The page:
The Antstream has been one of retro gaming’s most interesting projects for a while now, as it’s attempting to position itself as the Netflix of retro games – streaming and all. Having now spent some significant hands-on time with the service, some of our fears over that concept have been dispelled, but not nearly enough of them to truly recommend the service at this point in time.
Antstream is easy to set up, though we found that the website’s claim that it is “available on all your devices” was a little misleading, as some popular ones aren’t yet supported – at the time of writing, iPhone, iPad, PS4 and Switch apps were yet to launch. However, it was easy to get started and log in on the devices we tested. Upon signing into the service, an easy-to-navigate home screen lists a little over 200 games, split across a variety of genres – this screen helpfully highlights useful information, too, such as which games have challenges. At the time of writing, just over three quarters of Antstream’s active library originated on home computer formats, with plenty of C64 and Spectrum games, rounded off by a smattering of Amiga. The bulk of the remaining titles are arcade games, with a very small selection of Mega Drive / Genesis games providing the only console representation.
In some respects, Antstream deserves to be commended for its technical achievements. We ran the Android app on a low-end Amazon Fire tablet from 2015 and experienced solid technical performance and control response. With the streaming nature of the service, that means that you’ll get equally good performance whether you’re playing Spectrum favourites or arcade hits. Input lag also proved to be way less of a problem than we were expecting. This is our chief concern with any game streaming service, and we don’t think most players will notice it.
Low hurdle to clear
However, being playable is a low hurdle to clear, and sadly it’s just about the only one that has been cleared. Video quality is the most noticeably subpar aspect of the product. We frequently experienced a variety of faults including momentary tearing and smeary images, as well as more persistent blocks of incorrect colour and garbled details, and these seemed to increase in severity the longer a session lasted. Because the frames have to be delivered to the player as quickly as possible, Antstream can’t opt for slow video encoding to increase quality – but bitrate is also a concern for those playing on mobile connections, so that can’t be too high, either. We clocked the Windows program consuming 1-2Mb/s of bandwidth, and on that basis we reckon it’d chew through over 650MB of data over an hour. It’s certainly not an efficient way to deliver games which are a tenth of that size (and very frequently considerably smaller).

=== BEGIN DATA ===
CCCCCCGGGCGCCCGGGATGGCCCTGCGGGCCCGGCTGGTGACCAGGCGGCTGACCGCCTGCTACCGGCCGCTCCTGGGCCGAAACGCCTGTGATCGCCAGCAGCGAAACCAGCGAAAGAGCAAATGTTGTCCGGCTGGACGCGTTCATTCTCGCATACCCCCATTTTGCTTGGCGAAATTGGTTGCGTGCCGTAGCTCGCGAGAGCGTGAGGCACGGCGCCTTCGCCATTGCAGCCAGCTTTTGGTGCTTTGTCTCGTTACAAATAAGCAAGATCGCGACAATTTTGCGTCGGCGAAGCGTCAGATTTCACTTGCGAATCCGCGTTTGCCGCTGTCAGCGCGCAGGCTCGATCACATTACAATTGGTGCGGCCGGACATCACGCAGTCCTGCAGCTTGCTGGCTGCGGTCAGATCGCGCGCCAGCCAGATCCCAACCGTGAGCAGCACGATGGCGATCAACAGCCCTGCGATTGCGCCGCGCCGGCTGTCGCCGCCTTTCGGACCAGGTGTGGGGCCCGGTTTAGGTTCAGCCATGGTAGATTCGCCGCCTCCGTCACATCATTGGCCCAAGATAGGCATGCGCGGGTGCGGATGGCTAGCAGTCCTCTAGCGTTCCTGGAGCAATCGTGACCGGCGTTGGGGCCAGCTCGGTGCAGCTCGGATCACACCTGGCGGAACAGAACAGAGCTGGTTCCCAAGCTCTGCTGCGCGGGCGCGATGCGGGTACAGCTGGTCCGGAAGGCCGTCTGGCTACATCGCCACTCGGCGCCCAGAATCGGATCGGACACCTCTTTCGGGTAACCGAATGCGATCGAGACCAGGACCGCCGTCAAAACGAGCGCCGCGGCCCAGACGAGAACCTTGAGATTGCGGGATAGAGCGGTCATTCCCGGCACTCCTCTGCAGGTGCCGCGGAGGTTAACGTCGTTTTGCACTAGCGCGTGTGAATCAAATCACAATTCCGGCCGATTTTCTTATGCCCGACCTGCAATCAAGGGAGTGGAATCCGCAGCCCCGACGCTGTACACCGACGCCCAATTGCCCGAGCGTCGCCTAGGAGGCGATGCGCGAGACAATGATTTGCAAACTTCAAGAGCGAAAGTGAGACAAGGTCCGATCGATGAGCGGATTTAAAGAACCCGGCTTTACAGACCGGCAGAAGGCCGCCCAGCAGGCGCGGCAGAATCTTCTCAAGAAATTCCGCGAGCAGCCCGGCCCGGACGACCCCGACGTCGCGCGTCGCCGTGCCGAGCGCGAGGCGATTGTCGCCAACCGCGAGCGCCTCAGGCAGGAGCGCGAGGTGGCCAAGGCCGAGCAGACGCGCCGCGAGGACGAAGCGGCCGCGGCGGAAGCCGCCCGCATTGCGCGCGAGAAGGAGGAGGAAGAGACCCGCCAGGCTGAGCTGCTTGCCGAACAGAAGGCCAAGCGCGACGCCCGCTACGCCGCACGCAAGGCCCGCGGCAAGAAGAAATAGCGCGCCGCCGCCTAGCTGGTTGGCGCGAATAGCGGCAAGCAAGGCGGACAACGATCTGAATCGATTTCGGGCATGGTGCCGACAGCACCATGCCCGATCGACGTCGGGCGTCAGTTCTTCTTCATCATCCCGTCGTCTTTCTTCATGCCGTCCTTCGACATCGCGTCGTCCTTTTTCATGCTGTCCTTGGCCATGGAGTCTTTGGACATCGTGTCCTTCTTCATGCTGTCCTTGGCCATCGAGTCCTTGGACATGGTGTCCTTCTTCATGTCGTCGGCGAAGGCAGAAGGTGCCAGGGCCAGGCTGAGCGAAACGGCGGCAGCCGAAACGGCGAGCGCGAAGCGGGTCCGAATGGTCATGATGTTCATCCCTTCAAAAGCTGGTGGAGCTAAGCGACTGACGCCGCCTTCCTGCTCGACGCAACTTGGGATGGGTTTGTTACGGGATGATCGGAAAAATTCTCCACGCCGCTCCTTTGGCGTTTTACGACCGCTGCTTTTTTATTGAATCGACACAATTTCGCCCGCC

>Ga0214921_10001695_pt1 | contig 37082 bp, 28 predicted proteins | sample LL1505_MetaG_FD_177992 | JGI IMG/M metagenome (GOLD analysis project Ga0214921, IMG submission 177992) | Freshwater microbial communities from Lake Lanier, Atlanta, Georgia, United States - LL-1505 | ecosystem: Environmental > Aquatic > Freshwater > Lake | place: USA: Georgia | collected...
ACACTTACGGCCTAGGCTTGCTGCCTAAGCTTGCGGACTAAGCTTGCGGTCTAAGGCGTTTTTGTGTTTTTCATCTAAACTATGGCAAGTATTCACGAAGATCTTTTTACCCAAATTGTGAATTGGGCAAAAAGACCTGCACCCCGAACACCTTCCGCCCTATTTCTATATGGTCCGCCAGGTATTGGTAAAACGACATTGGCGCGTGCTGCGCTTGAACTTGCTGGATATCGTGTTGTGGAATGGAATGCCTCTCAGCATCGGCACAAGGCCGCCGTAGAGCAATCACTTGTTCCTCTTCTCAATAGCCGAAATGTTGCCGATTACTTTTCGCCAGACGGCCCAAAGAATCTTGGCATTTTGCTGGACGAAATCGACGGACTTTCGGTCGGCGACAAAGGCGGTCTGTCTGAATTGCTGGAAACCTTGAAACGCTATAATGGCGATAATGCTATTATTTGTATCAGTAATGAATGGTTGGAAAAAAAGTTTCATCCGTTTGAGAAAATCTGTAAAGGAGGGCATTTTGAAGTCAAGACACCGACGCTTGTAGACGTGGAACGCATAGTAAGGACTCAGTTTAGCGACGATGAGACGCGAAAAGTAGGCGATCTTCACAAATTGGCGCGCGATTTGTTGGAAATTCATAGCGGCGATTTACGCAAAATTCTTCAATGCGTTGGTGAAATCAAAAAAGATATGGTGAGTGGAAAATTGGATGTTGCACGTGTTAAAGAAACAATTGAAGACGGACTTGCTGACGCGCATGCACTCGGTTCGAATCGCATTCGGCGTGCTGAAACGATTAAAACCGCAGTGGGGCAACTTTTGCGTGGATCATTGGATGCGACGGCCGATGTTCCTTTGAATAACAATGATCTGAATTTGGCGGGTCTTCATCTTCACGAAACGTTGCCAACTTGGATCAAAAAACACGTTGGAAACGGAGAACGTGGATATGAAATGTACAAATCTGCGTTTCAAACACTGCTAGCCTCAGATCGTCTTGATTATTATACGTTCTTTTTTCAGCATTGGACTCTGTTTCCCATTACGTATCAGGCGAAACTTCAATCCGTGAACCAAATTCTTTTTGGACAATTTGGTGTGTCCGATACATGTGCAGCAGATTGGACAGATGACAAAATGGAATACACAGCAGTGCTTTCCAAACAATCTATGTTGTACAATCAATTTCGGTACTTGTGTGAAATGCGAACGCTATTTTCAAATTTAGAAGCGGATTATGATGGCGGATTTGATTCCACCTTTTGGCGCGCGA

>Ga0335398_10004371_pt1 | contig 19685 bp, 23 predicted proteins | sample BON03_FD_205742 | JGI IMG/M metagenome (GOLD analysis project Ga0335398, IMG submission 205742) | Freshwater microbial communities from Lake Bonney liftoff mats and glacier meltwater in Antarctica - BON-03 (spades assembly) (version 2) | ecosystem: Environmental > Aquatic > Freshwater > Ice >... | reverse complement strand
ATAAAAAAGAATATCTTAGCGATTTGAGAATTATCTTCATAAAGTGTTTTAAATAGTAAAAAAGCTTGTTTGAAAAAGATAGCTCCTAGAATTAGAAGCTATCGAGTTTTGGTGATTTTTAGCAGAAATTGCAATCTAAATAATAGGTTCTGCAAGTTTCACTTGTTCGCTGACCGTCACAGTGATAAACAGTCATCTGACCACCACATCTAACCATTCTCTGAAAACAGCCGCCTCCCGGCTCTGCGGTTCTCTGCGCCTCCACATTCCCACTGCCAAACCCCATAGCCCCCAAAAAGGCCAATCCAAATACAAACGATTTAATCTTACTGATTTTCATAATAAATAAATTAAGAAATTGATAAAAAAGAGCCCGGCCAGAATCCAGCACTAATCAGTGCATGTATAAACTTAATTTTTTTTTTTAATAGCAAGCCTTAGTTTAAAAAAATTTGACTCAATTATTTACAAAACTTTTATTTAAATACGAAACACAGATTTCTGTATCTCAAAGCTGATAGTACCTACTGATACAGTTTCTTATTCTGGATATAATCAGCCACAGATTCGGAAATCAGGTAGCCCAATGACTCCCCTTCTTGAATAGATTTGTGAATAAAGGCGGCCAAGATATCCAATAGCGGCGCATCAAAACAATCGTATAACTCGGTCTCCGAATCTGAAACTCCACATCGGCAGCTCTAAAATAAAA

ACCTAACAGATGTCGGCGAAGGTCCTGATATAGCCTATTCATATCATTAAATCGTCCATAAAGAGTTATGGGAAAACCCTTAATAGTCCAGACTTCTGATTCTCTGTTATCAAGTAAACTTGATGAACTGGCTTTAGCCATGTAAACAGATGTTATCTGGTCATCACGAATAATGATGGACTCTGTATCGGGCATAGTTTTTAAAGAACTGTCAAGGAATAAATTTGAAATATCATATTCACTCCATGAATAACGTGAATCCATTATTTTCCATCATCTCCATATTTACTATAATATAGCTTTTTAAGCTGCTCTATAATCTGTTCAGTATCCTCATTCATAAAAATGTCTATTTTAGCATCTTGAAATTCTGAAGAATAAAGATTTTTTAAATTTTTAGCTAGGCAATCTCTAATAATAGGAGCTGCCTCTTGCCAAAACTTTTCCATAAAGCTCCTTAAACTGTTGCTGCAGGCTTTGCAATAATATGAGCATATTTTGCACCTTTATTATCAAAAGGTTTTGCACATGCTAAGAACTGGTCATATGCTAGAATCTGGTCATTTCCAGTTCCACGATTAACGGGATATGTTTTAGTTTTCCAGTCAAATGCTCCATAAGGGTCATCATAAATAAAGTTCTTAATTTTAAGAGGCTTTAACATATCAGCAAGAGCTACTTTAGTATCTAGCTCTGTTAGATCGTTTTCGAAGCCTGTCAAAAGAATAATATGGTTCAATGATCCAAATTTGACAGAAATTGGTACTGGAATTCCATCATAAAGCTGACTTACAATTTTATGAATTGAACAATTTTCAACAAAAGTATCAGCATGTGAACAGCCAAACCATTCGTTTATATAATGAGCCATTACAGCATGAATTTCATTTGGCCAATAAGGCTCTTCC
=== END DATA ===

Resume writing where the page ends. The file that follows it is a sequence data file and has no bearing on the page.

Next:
Other major areas of the Antstream experience are lacklustre, too. Controls are predetermined for each game, and can’t be remapped – so if you don’t like the default layout, you’re stuffed. The touchscreen controls are particularly irritating as the virtual d-pad recentres every time you lift your thumb off the screen, so you’re required to slide your thumb about in a way that feels rather unnatural. There are no video options to speak of, so if you want scanlines, forget that. Worst of all, the service doesn’t offer any options to save or suspend your game at all, which isn’t really acceptable.
Searching for fun
Discoverability is also atrocious. Each game has its year of publication, original system and publisher listed, but you can’t browse games by these criteria. The search function is little help in this regard – a simple text search is available, but it only returns titles so putting ‘Mega Drive’ into the search box won’t return games for that format. We were provided with a list of games by an Antstream staff member, which is helpful as Antstream’s website doesn’t promote its full game listing – when we did eventually find it, it wasn’t up to date anyway. Of course, that doesn’t help the average user, who will be left to search random words and hope they hit something fun.
It’s a shame, because there are some genuinely nice things that Antstream does. When games have challenges, they allow you to quickly jump into a game and try to achieve certain goals – there are leaderboards and achievement medals available, and you can challenge friends with Antstream memberships to beat your scores (though you have to earn and spend crystals to do this, bizarrely). These are usually well constructed and offer a great way to sample games quickly – we’d love to see more of these in retro releases.
Antstream offers access to plenty of games at a pretty low price, but the service as it stands is a substandard way to play them, to the point that we’d prefer to seek them out elsewhere – especially since many of the arcade games are provided by companies that are making their back catalogues widely available, such as SNK and Data East. Being an ongoing service, Antstream won’t stay static and the company is saying that it intends to fix many of its issues. But right now, Antstream doesn’t feel like a product that is ready for the prime time – it feels like it’s still in open beta.